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4.2 out of 5 stars
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on 23 November 2001
I bought this book in an attempt to cheer myself up amist a depressing work load.
After a good introduction I went over the first chapters stepping carefully and curiously observing whether this was what the cover promised.
The books grows on you because it not a simple attempt to assemble a host of funny jokes. But better, it is the brilliantly crafted caracters that you get to know that will crack you up. These characters are revealed bit by bit through every tongue-in-cheek incident that takes place in the course of their (parody of an) expedition.
I tried to read this in the tube only to find that my laughter became a scene. So I went and retreated to Hampstead Heath to get the peace to read it.
Truly uplifting and funny.
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on 29 October 2001
I'm not a climber, but I do enjoy humour - the drier the better - and I love this book. I first read it 15 years ago and have just re-bought it for myself as an early Christmas present. It's a very gentle, deadpan tale of disaster that I've regularly found myself re-reading over the years. Treat yourself to a laugh. You won't be disappointed.
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on 21 October 2001
An elite team is put together to climb the highest mountain in the world (40,000 and a half feet). The hapless bunch set of across Yogistan, led by Jungle, "Radio expert and route finder. Had been nearly as high as most". (Unfortunately he has got lost on the way). The groups welfare tended to by Prone,"Doctor of the expedition and our oxygen expert. Had been high enough. Barely returned from the Himalayas". Helped by Yogistani porters, the head man being, "Bing The Bang" and the worst cook in the world "Pong". So begins a Hilarious adventure, every page having you laughing out loud, as well as containg a memorable quote to use later. The momentum and parody kept sharp from start to finish.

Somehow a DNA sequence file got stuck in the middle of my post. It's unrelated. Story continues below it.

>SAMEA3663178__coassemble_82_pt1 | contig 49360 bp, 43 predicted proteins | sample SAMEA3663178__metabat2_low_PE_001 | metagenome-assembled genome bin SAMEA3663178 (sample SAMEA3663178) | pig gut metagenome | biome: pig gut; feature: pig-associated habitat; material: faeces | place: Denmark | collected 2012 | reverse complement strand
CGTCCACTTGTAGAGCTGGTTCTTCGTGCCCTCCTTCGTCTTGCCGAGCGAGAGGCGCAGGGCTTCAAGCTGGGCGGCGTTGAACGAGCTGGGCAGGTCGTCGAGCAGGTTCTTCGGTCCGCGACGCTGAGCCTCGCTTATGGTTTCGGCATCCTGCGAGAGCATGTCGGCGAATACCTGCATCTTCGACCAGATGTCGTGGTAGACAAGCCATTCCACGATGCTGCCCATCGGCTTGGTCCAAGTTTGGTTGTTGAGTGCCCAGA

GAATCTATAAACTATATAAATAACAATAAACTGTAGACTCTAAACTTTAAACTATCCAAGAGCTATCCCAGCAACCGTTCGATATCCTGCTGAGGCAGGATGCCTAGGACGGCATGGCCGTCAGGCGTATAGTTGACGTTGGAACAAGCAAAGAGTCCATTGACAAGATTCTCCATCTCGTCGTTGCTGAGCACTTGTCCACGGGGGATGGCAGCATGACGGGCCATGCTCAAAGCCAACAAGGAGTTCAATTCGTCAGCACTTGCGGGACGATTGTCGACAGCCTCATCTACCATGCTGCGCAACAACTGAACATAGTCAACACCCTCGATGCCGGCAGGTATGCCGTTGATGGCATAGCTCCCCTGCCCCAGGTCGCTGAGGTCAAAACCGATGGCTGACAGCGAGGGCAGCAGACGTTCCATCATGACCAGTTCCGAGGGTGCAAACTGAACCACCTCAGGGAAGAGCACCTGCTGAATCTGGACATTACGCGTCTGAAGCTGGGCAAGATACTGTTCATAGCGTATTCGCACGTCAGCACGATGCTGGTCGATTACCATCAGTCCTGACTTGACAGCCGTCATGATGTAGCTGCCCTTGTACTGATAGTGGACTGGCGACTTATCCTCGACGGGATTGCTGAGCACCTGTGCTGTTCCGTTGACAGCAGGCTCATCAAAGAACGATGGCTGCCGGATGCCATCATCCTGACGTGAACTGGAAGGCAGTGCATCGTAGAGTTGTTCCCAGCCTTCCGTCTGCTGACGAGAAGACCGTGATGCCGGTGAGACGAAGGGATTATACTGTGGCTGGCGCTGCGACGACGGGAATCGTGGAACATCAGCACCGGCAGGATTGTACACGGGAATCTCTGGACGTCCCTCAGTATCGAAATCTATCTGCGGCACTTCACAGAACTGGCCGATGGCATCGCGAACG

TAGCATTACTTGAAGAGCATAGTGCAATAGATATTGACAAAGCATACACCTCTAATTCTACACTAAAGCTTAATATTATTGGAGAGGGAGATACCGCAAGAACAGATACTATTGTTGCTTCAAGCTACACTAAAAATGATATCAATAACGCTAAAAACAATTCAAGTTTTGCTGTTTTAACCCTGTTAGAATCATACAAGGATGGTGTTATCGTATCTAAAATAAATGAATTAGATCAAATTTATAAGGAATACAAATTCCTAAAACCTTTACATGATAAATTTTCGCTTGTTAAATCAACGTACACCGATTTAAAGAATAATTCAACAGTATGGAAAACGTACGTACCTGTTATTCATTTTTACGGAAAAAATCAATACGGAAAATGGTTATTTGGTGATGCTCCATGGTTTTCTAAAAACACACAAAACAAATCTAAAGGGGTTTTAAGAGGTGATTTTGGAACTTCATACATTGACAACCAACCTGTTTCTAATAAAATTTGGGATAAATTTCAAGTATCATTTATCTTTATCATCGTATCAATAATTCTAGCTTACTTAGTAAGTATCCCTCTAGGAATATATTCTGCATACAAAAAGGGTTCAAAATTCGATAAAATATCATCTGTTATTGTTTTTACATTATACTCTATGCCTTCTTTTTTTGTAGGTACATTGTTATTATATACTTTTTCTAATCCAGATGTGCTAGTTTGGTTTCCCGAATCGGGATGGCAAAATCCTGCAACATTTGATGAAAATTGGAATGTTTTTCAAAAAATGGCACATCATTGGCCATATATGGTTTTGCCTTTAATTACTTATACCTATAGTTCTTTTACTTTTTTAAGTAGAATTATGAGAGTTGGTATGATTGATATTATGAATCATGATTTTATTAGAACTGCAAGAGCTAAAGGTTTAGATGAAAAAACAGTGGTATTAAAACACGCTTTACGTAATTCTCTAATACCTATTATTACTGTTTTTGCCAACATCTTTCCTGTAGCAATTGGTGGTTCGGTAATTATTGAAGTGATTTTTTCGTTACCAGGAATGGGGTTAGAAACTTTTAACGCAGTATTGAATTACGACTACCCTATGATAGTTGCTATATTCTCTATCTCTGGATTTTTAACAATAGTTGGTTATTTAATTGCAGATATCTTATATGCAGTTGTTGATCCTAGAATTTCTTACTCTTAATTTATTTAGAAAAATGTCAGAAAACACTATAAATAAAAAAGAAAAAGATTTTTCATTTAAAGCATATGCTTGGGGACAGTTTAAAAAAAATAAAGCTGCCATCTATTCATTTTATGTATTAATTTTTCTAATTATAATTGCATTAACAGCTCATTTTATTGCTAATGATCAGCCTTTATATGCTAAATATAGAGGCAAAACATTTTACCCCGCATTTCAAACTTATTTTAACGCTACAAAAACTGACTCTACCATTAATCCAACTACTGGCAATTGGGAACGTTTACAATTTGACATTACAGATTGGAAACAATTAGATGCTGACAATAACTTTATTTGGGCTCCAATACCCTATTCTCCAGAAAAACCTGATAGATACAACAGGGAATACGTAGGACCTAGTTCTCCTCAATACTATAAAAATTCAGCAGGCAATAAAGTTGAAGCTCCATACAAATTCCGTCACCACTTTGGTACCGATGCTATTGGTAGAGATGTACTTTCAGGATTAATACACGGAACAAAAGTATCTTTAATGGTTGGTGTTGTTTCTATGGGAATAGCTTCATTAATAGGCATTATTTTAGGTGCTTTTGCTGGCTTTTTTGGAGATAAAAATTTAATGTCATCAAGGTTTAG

If you want a book to make you feel good and laugh out loud, you must buy this comedy classic. It realy is the funniest book you will ever read
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on 17 August 2004
I was a little wary when this book was recommended to me, but it is undoubtedly one of the funniest books I have ever read. Even the jokes which seem a little too obvious at first (such as the team's navigator becoming lost en route to the planning meeting) are really just plants for an ongoing series of gentle running gags which are developed wonderfully. The writing is superb and I recommend this book to anyone who enjoys a dry sense of humour. There are so many little comments and observations that the book is as funny if not funnier every time you read it. Excellent.
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on 21 January 2003
You never know with humour, and for the first half of this book I wasn't at all sure I was going to like it. Was it funny at all? I couldn't make up my mind. Then, more or less as the great climb got well and truly under way, something in my mind meshed with the sublime, ethereal imbecility of the author's theme and suddenly I kept roaring with laughter.
In a way, this is a quintessentially English book. Its humour is so gentle, so oblique, so dry. Even the running gags - of which there are many - take a while to bed down. The first reference to carrying cases of champagne up the mountain tends to have little or no impact on your brain. It's such a ridiculously impossible idea that your mind simply rejects it. But it keeps coming back, progressively associated with the expedition leader's stolid persistence in believing that it is all for "medicinal purposes", until suddenly you are swept away by helpless laughter.
If you appreciate dry wit, and you happen to have a day to spare (two half-days will answer almost as well), you really owe it to yourself to join our intrepid heros and share their triumphs, disasters and general roaring incompetence. You won't regret it.
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on 14 October 2004